Bookmark this page

View Printer Friendly PDF Printer Friendly PDF

Facts About...


What is it?

Clostridium difficile is a bacteria that forms spores and may cause illness, particularly for people who are in hospitals and for residents of long-term care facilities. The bacteria are normally present in our intestines. Symptoms may develop when the bacteria outgrow the other bacteria that are usually present in the gut. The elderly and those who have used antibiotics for a long time are at increased risk of becoming ill.

How is it spread?

The bacteria are spread from person to person through direct contact with contaminated environments. Touching your mouth after first touching contaminated bedding, handrails, bedpans, sinks, taps, light switches, etc., can lead to infection. The environment becomes contaminated if hands are not carefully and thoroughly washed after going to the washroom, or if feces are inadequately cleaned up. The Clostridium difficile bacteria and its spores are very hardy and can be carried on the hands of health care workers as they move from patient to patient. The spore can survive in the environment for up to 70 days and prefers to live in dry, dusty areas.

What do I look for?

People in good health generally do not develop Clostridium difficile diarrhea. If symptoms develop, they usually include watery diarrhea, abdominal pain, fever, loss of appetite and nausea. For most people, the illness is mild and they recover on their own. Sometimes, particularly with the elderly, serious diarrhea can lead to dehydration. Uncommonly, the bacteria can cause the intestine to puncture, resulting in surgery.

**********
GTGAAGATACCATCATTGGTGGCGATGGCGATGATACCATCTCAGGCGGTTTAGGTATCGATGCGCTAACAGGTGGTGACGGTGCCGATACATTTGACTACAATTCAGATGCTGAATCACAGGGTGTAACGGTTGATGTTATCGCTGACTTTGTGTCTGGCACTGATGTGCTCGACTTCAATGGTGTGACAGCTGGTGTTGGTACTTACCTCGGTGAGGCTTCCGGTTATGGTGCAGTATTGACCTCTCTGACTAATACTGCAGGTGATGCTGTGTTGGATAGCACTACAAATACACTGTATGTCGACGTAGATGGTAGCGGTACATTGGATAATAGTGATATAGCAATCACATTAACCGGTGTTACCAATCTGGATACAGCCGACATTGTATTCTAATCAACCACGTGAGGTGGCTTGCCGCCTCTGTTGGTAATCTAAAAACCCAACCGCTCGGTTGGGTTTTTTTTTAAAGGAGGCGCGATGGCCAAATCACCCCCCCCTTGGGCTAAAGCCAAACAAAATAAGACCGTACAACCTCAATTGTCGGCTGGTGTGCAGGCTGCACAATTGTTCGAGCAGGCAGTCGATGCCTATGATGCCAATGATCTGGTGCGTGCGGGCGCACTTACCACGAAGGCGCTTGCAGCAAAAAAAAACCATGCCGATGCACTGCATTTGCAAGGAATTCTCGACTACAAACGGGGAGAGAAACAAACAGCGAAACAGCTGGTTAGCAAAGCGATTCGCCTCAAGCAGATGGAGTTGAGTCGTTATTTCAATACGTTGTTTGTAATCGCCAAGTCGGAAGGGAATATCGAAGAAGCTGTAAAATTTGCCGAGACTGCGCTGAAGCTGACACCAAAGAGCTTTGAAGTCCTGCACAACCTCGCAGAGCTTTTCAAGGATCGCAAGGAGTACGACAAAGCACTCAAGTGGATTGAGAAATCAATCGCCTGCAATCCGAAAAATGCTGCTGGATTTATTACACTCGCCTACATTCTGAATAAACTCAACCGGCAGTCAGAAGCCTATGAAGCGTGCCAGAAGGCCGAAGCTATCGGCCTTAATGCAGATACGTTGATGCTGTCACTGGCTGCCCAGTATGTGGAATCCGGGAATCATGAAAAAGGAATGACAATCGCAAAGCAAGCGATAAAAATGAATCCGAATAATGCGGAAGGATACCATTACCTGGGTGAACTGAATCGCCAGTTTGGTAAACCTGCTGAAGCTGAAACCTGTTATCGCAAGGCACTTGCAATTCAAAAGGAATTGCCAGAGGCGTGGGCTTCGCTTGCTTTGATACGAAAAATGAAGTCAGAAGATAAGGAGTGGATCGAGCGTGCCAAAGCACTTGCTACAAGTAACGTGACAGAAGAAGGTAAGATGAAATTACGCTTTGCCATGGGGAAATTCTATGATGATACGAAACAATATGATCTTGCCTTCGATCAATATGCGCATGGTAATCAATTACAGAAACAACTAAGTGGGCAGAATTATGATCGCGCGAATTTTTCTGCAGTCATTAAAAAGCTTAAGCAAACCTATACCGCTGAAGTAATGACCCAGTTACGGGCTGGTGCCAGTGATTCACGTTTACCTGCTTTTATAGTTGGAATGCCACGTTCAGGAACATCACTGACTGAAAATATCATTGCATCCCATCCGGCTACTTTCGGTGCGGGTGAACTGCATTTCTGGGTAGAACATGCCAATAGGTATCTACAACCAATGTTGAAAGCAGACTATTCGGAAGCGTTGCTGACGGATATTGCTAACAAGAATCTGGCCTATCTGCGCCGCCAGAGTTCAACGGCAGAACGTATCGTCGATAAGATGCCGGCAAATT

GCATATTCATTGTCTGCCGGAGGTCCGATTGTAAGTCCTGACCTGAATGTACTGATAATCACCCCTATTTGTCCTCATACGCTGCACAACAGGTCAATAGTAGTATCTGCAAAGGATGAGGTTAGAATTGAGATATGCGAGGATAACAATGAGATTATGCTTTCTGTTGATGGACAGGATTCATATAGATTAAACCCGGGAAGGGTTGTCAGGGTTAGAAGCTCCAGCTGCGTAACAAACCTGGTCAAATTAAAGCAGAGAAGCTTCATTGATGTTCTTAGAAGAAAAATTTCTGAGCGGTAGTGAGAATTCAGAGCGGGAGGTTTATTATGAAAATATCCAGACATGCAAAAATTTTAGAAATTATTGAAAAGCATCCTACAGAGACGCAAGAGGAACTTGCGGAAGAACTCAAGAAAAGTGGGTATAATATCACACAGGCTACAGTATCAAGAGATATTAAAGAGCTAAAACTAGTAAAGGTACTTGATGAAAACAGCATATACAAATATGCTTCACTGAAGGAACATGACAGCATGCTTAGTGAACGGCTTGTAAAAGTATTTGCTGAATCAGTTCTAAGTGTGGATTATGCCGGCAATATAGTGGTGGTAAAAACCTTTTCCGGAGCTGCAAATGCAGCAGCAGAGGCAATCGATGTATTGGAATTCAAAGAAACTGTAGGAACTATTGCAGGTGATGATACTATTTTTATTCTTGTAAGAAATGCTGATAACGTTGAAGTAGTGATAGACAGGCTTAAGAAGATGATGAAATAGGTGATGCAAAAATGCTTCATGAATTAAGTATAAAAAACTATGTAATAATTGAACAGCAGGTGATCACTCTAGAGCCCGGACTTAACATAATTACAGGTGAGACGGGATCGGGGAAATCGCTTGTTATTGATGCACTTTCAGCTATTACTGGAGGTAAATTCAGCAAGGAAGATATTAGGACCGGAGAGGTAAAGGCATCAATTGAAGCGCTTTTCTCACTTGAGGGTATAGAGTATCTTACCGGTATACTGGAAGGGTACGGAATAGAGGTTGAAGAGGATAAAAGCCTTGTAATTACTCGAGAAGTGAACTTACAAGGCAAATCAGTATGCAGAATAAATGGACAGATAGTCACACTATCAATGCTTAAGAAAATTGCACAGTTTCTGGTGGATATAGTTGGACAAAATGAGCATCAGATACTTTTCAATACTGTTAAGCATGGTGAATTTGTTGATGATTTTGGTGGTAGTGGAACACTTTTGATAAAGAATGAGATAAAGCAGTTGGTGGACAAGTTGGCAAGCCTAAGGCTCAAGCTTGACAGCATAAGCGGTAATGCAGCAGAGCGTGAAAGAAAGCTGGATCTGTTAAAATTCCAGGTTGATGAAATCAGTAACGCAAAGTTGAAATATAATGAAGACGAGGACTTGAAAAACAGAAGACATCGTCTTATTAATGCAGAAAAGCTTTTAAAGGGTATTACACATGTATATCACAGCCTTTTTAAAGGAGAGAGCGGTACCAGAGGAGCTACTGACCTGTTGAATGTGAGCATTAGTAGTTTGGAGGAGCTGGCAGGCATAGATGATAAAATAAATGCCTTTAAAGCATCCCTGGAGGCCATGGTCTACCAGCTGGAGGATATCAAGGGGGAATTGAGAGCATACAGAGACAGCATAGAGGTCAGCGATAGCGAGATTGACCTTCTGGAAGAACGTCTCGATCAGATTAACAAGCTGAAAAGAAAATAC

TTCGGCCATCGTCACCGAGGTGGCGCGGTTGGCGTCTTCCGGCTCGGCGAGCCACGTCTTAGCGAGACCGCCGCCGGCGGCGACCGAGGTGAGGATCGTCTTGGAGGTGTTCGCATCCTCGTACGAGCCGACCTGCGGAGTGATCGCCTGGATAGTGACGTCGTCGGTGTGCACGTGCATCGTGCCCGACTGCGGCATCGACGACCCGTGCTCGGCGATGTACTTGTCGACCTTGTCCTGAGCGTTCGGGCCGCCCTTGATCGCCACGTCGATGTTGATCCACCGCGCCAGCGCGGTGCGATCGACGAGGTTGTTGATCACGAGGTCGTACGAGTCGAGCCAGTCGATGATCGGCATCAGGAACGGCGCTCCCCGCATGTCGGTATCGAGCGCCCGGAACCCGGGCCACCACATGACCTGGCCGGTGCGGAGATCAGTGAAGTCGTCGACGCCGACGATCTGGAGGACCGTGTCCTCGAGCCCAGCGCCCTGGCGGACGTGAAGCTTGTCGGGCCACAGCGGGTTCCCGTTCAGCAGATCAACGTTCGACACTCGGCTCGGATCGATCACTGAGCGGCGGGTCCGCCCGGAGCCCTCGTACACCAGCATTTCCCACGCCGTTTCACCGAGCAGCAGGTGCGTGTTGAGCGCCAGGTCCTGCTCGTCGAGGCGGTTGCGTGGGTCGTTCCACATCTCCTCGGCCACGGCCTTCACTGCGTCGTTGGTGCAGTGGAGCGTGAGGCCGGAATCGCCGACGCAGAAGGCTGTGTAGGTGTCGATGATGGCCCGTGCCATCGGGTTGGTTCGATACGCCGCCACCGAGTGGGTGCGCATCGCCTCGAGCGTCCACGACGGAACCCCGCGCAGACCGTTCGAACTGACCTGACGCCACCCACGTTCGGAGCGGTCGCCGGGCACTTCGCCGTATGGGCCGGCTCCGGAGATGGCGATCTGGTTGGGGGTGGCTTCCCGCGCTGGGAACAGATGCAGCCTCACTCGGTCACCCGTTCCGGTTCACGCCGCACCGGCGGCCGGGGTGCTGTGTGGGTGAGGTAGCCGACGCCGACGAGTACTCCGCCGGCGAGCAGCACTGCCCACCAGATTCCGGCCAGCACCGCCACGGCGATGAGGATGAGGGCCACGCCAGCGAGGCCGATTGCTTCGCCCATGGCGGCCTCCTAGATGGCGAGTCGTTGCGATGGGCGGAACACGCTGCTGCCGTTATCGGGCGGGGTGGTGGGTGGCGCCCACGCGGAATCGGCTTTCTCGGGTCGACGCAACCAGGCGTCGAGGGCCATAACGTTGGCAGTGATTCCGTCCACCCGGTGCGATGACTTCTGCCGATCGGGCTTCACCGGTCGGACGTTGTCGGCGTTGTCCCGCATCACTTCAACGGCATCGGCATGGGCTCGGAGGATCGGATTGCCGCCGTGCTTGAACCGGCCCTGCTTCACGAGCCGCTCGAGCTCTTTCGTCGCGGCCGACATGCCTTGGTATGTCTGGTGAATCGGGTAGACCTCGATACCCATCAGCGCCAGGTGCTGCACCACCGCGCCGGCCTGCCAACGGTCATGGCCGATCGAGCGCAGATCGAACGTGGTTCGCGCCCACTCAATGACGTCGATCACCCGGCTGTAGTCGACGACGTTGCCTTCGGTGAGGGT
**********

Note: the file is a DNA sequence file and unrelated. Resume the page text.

Clostridium difficile is tested from a sample of feces. Only people who have symptoms should be tested. Those without symptoms or who have come in contact with someone with the disease do not need to be tested.

How is it treated?

Treatment is not recommended if there are no symptoms. In people with mild diarrhea, limiting antibiotics combined with ensuring adequate fluid intake is usually all that is required. With more severe symptoms, specific antibiotics may be required. Anti-diarrhea medicines should not be used since they can increase the severity of symptoms and lead to complications. Consult your physician for advice on what is best for you.

How can I protect myself?

  • Thorough hand washing is the best prevention. Wash hands thoroughly with soap and warm water before and after contact with an infected individual, after using the washroom, and prior to preparing, serving and eating food (Note: alcohol based hand sanitizers may not be effective against this microorganism).
  • Visitors to health care and long-term care facilities should wash their hands before and after visiting the facility.
  • Use gloves when caring for a person with Clostridium difficile associated diarrhea, especially if contact with feces is likely. Gloves should be discarded after each use and not saved for future reuse on the same person. Remember to wash hands immediately after removing gloves.
  • Immediately change and wash clothing that may have become contaminated with feces.
  • If possible, do not use the same washroom as an infected person. When sharing a washroom, do not share hand towels (single-use paper towels are preferable) and be sure to turn off the taps with a paper towel to prevent re-contamination of your hands.
  • Clean and disinfect hard surfaces in the washroom using a diluted household bleach solution (e.g., 1:10 solution of bleach which is 1 part bleach to 9 parts water).

More information can be obtained from

Durham Region Health Department, Environmental Help Line 905-723-3818 or 1-888-777-9613 or download the Provincial Infectious Disease Advisory Committee's Annex C: Testing, Surveillance and Management of Clostridium difficile In All Health Care Settings (PDF)

April 22, 2013